It may be that a few plaudits on these pages will put an end to a good run, but we’ll take our chances. Besides, it’s more and more obvious to anyone watching. Benny Spindler, despite never really having any chips, is proving impossible to eliminate.
He started the day on 195,000 and slipped to 132,000 shortly after the start. Then he doubled through Joao Vieira with ace-ten, then through Jakub Mroczek with ace-king, and then again through Vieira, once more with the ace-king. After winning some chips from Kevin Killeen, Spindler sound himself close to a million, exactly where he’d been at the end of Day 3.
Not going anywhere: Benny Spindler
Cynics might argue that Spindler is benefitting from a favourable run of cards. There were a lot of aces in those hands. But then somehow he managed to get his chips in with them, encouraging someone else to call in the process. It’s a now familiar pattern–a player takes him on, while the others pray to the giant shufflemaster in the sky that he is finally sent to the door. It hasn’t happened yet. Spindler continues to survive, harder to stop than Glenn Close, even when apparently sunk.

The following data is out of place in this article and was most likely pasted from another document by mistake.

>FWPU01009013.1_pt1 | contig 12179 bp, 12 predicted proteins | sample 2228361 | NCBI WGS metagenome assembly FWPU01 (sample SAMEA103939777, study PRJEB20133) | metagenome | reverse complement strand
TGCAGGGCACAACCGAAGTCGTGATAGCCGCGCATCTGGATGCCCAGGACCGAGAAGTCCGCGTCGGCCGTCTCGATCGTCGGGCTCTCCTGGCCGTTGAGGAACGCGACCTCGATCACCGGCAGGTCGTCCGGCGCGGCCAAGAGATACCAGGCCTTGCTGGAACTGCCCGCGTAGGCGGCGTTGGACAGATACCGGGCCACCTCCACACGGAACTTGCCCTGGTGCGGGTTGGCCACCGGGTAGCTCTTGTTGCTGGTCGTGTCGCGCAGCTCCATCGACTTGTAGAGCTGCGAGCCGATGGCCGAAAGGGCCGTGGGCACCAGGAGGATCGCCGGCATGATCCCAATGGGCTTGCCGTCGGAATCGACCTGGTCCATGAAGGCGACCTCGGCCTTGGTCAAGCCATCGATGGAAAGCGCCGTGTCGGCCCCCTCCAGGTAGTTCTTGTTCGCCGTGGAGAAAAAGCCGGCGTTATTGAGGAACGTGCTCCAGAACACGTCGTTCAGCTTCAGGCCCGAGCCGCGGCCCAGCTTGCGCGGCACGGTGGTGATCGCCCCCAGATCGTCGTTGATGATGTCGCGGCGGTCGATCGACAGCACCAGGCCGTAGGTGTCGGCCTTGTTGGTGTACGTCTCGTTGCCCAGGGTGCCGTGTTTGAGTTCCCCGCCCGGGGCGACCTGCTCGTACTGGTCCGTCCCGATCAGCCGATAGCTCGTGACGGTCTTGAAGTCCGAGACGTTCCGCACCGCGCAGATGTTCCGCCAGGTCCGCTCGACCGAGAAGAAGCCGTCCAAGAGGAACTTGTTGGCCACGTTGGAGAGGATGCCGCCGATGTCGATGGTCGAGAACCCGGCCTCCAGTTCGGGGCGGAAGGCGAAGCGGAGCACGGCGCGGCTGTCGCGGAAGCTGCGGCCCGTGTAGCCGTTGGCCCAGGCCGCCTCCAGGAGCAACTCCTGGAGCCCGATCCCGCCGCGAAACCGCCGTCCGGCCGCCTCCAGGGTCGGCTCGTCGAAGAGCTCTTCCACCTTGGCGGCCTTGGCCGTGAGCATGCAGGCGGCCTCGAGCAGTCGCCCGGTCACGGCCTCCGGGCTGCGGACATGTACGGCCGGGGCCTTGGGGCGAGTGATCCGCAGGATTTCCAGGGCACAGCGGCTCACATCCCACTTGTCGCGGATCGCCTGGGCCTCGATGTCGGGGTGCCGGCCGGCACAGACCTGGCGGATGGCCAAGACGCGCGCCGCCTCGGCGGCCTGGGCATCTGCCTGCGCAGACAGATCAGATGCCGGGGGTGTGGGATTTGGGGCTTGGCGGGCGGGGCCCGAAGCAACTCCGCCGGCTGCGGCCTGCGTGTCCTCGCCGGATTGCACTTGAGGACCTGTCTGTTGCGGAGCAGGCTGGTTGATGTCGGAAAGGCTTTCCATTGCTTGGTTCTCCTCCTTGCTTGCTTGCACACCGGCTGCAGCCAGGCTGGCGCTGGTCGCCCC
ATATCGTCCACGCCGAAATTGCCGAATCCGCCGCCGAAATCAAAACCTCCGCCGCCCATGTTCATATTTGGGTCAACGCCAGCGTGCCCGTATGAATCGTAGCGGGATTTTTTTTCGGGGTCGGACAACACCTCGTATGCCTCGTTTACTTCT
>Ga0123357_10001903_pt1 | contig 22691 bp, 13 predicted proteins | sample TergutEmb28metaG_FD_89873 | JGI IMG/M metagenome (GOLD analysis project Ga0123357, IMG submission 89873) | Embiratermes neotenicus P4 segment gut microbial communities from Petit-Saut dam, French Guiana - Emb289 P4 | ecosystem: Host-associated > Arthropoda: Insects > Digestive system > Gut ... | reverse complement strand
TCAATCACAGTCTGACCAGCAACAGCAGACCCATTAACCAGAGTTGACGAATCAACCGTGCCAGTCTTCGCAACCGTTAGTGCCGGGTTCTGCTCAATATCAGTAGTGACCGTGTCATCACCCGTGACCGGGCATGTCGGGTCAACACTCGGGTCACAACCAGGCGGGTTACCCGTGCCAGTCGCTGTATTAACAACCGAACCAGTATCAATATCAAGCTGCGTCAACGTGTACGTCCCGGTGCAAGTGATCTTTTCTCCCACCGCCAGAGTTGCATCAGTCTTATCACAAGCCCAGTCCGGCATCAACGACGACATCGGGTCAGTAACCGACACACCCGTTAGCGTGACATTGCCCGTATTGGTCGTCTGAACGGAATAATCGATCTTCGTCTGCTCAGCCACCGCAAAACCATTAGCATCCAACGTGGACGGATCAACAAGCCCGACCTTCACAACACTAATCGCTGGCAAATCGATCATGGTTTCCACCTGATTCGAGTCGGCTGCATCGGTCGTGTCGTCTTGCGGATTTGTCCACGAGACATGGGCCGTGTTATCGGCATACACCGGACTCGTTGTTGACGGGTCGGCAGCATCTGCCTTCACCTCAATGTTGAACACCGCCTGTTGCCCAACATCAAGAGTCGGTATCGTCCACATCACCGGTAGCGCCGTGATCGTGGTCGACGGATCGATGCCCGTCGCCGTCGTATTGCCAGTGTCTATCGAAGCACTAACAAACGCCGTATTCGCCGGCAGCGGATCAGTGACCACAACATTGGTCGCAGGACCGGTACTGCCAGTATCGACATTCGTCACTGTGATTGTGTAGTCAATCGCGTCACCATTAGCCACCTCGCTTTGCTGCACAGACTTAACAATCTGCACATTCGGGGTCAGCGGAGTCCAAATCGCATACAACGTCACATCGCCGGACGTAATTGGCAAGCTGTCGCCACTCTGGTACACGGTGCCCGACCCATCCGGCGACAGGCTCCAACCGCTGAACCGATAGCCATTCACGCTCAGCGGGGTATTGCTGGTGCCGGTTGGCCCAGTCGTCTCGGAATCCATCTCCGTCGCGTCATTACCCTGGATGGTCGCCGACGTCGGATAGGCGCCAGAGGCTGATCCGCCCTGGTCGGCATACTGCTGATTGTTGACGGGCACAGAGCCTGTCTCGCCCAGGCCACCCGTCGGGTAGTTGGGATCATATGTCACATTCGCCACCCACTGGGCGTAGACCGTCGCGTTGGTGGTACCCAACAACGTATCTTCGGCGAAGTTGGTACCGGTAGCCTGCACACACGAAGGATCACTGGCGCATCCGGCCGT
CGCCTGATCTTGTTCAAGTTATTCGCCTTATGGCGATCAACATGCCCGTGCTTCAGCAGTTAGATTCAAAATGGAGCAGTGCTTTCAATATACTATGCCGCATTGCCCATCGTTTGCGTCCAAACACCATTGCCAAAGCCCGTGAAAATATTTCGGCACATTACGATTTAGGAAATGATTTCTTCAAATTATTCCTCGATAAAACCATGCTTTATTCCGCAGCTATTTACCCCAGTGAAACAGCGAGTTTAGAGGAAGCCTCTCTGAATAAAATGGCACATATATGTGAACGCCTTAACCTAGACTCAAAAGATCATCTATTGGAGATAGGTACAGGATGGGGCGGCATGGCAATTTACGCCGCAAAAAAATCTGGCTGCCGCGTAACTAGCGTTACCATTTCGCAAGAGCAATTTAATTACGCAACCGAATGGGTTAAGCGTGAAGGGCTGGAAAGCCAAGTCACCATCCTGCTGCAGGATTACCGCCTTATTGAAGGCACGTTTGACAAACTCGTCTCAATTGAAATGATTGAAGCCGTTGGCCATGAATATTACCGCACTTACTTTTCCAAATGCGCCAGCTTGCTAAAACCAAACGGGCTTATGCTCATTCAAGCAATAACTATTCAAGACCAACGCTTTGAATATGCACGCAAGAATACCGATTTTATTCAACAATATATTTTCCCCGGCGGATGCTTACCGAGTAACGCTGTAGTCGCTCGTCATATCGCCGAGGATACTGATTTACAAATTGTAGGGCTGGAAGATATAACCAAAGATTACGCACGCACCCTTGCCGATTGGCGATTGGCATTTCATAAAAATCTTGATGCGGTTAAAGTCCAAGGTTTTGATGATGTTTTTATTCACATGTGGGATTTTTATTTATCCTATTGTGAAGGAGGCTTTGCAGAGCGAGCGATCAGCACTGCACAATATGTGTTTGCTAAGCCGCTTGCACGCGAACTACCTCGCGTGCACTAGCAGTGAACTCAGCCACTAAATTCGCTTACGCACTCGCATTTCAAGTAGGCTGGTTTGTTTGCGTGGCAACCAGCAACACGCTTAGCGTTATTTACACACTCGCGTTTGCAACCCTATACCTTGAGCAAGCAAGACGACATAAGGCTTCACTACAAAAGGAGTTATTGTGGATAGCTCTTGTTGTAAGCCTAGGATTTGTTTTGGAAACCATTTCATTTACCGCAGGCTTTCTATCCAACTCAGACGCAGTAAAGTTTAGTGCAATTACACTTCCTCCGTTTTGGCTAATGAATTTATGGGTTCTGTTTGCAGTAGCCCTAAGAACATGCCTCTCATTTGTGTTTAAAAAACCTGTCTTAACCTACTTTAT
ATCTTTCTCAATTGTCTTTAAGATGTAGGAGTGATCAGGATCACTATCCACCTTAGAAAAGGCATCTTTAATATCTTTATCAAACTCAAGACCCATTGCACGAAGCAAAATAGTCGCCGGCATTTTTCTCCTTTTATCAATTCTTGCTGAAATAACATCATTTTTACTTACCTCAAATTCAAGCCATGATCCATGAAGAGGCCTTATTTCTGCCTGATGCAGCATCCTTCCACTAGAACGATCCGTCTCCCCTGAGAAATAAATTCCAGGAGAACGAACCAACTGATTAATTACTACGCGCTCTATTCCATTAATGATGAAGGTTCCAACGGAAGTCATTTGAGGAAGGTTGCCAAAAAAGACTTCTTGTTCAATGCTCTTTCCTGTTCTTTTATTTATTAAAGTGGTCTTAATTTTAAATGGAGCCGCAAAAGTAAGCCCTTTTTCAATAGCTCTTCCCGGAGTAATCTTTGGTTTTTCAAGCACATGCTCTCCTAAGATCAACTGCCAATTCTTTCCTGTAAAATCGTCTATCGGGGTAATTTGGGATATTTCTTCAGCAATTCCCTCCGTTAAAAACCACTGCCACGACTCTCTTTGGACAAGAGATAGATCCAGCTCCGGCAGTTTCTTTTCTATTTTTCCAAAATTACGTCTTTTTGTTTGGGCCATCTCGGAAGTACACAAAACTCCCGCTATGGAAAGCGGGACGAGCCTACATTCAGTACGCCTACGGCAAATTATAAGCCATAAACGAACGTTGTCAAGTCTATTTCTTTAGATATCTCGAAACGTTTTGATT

Which is hardly surprising. A little over three years ago Spindler left most of his opponents gobsmacked as he pillaged one player after another to win EPT London. Back then he’d said (eventually at least, he is notable for saying very little) that he had never been sure he would win. But his style of play, much like today, suggested otherwise, coming as it does with that extra quality that leaves an opponent wondering what sort of a mess a pot with Spindler would leave him in. And is it really worth it?
Right now it’s not.
Follow the action from the EPT London Main Event this week on the PokerStars. You can also watch live coverage on the EPT Live webcast between October 14-18 on PokerStars.tv.
Stephen Bartley is a staff writer for the PokerStars Blog.